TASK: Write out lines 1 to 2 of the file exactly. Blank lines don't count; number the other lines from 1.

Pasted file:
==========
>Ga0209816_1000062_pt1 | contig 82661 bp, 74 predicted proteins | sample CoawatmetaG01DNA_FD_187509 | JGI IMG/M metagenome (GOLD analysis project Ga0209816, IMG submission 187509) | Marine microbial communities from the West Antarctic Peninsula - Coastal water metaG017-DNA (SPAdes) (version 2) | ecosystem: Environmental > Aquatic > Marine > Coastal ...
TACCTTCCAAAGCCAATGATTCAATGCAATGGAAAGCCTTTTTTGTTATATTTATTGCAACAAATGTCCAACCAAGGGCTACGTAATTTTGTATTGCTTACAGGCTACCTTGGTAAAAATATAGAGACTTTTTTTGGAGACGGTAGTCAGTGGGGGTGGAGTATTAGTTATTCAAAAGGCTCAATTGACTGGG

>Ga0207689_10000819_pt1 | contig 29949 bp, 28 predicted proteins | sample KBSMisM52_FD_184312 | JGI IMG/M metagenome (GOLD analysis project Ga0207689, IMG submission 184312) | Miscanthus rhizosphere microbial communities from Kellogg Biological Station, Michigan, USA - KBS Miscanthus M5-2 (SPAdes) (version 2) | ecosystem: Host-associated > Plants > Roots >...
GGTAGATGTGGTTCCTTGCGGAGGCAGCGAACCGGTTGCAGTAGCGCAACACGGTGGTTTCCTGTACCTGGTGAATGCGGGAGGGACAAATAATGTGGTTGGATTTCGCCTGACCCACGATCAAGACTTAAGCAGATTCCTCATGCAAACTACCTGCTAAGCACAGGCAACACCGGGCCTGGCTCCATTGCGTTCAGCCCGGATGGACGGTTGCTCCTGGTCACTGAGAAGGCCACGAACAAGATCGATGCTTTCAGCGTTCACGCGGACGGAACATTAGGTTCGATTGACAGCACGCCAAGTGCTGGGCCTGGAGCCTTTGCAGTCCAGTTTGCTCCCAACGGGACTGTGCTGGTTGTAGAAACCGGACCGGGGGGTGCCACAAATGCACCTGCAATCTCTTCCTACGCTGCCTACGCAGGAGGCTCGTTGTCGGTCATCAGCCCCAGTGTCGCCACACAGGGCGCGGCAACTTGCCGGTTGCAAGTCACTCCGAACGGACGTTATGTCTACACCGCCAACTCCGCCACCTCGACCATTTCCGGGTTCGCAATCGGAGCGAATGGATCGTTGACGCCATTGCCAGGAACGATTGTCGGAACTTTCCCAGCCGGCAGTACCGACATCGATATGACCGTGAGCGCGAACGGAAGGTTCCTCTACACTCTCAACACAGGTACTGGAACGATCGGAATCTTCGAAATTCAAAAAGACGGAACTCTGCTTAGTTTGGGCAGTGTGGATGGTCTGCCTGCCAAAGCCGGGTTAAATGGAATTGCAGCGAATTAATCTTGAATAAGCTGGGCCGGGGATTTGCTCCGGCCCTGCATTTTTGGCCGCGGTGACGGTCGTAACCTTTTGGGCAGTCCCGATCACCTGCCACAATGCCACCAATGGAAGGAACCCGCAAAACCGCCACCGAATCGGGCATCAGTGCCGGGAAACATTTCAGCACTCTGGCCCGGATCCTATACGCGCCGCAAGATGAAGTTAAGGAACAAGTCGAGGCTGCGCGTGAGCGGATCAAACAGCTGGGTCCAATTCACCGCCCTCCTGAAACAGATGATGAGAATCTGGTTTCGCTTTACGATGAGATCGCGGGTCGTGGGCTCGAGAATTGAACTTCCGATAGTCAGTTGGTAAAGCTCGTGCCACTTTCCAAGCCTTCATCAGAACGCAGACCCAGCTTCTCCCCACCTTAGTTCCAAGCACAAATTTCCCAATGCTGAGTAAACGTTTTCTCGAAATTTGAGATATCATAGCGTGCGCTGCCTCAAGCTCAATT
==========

>Ga0209816_1000062_pt1 | contig 82661 bp, 74 predicted proteins | sample CoawatmetaG01DNA_FD_187509 | JGI IMG/M metagenome (GOLD analysis project Ga0209816, IMG submission 187509) | Marine microbial communities from the West Antarctic Peninsula - Coastal water metaG017-DNA (SPAdes) (version 2) | ecosystem: Environmental > Aquatic > Marine > Coastal ...
TACCTTCCAAAGCCAATGATTCAATGCAATGGAAAGCCTTTTTTGTTATATTTATTGCAACAAATGTCCAACCAAGGGCTACGTAATTTTGTATTGCTTACAGGCTACCTTGGTAAAAATATAGAGACTTTTTTTGGAGACGGTAGTCAGTGGGGGTGGAGTATTAGTTATTCAAAAGGCTCAATTGACTGGG